Sceptics say that there is no such thing as Qi and that any feat that relies on its invocation is probably reliant on the Power of Suggestion. Believers however point to the nascent evidence that supports the existence of bioelectricity which is distinct from the electrical currents that routinely travel through the central nervous system for the purposes of motion, muscle control and sensory perception. Some claim to have actually photographed qi and Reiki energy in motion in people's bodies .

However, the highest stages of Central Power, inner vision and inner voice, do not easily fit into this framework. These apparently psychic abilities tie in better with the spiritual teachings of Yoga and perhaps the latest advances in non-local physics which both suggest the existence of a domain beyond that which we can perceive with our five senses and describe with Newtonian and relativistic physics. Deepak Chopra has published many books attempting to explain such topics of spirituality to Western audiences and whilst these works are controversial within conventional circles, Chopra's works have reached an enormous audience of people who report profound, positive changes in their lives once these concepts have been understood. Sceptics, of course, say that Central Power and Qi don't exist and that their mention is just a clever way to get people to pay to "learn" them.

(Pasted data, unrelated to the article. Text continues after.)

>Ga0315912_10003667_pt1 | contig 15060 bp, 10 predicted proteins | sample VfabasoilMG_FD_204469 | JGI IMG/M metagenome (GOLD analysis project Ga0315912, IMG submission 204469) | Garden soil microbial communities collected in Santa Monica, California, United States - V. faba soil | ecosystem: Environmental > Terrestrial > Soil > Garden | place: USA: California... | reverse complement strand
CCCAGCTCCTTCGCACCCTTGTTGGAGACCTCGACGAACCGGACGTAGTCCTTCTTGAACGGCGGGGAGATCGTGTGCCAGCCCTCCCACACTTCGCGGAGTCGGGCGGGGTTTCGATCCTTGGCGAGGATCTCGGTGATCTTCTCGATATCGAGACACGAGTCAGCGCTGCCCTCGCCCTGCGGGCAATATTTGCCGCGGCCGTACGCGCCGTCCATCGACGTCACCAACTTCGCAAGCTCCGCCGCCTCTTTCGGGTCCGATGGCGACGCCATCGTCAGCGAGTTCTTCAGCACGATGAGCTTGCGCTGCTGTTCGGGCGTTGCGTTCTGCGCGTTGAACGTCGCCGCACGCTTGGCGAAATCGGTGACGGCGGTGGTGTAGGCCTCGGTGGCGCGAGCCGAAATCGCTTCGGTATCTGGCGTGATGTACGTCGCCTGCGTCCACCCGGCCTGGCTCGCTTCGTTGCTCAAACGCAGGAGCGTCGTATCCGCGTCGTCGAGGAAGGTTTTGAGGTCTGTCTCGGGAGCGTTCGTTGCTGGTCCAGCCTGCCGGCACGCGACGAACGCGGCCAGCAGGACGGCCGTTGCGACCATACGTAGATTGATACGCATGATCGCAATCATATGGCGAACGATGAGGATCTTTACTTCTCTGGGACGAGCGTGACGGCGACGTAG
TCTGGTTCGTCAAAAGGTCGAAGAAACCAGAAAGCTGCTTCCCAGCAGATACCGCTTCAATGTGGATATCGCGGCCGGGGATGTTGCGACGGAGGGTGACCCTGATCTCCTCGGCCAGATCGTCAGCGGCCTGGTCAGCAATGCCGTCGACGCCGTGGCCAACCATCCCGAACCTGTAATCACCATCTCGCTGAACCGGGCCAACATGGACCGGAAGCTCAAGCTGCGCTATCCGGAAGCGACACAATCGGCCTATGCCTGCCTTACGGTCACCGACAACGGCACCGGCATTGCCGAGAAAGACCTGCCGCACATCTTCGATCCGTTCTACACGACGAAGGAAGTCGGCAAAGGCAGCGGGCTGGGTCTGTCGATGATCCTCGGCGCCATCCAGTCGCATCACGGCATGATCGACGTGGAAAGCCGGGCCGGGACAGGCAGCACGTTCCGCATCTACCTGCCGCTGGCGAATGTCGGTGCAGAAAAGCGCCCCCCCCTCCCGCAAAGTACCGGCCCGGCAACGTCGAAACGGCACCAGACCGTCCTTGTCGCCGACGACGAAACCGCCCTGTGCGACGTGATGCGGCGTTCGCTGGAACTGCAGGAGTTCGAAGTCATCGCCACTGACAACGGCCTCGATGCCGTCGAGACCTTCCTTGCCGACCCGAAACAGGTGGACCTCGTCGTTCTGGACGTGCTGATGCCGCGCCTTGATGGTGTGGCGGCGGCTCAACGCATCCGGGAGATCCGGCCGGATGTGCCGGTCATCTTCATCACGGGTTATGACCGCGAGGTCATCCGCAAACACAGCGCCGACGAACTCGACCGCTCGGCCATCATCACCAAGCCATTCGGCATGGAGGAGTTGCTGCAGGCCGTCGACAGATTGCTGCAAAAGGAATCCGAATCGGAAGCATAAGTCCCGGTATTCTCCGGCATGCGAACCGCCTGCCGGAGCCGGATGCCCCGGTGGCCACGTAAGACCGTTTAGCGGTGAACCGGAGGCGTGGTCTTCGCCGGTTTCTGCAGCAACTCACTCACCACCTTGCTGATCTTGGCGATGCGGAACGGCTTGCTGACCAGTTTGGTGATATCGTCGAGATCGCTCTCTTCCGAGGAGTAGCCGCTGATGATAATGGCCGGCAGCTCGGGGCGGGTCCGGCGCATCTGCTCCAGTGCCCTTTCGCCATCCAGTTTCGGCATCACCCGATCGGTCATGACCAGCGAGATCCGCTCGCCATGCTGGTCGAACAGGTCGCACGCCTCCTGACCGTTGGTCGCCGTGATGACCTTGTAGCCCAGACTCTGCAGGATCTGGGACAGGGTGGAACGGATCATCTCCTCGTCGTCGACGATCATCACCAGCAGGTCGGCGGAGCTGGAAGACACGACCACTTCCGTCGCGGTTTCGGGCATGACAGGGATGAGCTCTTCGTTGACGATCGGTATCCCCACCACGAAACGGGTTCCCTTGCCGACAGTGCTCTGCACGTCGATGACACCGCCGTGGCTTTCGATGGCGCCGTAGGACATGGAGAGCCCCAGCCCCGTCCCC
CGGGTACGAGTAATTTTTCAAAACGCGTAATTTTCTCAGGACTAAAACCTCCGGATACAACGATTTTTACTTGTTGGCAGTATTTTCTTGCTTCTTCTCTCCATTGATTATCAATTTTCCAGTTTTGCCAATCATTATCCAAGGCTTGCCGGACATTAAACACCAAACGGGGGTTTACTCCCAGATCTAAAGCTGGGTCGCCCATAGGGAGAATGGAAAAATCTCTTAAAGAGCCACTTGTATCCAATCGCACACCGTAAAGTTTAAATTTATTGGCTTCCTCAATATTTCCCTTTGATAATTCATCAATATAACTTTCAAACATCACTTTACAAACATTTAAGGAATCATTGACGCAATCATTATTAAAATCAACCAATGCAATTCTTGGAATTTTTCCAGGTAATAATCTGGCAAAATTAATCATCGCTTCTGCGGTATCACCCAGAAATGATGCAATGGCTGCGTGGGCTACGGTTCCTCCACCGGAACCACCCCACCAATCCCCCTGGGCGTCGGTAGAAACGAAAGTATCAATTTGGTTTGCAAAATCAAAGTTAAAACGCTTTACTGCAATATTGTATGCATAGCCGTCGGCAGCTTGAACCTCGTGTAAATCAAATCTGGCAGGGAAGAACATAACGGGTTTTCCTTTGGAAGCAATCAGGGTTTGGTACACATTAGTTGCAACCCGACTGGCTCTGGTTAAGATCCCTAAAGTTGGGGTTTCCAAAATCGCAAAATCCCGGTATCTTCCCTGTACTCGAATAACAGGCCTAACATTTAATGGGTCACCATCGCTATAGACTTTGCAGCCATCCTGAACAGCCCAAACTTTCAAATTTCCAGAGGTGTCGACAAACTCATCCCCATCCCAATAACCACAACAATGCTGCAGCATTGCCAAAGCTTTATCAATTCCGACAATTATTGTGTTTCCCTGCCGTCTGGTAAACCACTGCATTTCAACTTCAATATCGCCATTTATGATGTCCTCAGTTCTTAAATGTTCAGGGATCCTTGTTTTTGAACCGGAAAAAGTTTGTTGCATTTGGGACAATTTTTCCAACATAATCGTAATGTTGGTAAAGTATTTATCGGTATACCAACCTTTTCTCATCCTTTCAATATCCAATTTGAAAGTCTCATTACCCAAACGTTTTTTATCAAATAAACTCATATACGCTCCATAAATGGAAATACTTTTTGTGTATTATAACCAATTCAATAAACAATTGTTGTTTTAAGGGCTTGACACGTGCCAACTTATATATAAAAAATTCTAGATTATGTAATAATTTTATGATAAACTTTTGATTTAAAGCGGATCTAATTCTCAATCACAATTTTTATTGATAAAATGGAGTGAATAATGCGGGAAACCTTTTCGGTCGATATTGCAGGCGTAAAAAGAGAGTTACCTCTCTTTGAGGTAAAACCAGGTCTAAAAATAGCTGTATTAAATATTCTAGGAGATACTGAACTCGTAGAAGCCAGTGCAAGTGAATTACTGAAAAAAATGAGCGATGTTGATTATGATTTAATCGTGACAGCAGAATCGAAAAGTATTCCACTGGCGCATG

More recently, there has been significant controversy in internet chatrooms over Yellow Bamboo, a derivative of Tenaga Dalam. This controversy is reminiscent of that which erupted around Kateda in London, England in 1990/1 and claims made about Yellow Bamboo, Tenaga Dalam and Kateda are strikingly similar. If Central Power does indeed exist, it can be said that Kateda has much in common with other arts, but proof of Central Power's existence is as yet not forthcoming.

One may theorise that Central Power is simply a name for an acquired means of conscious control of the autonomic nervous system - through voluntary activation of sympathetic innervation around the body, one may redirect blood flow to recquired parts of the body, hence increasing muscle strength - like a controlled adrenaline burst, only sustained via noradrenergic innervation. The basis for this is to be build upon, and the terminology used ought to be linearised.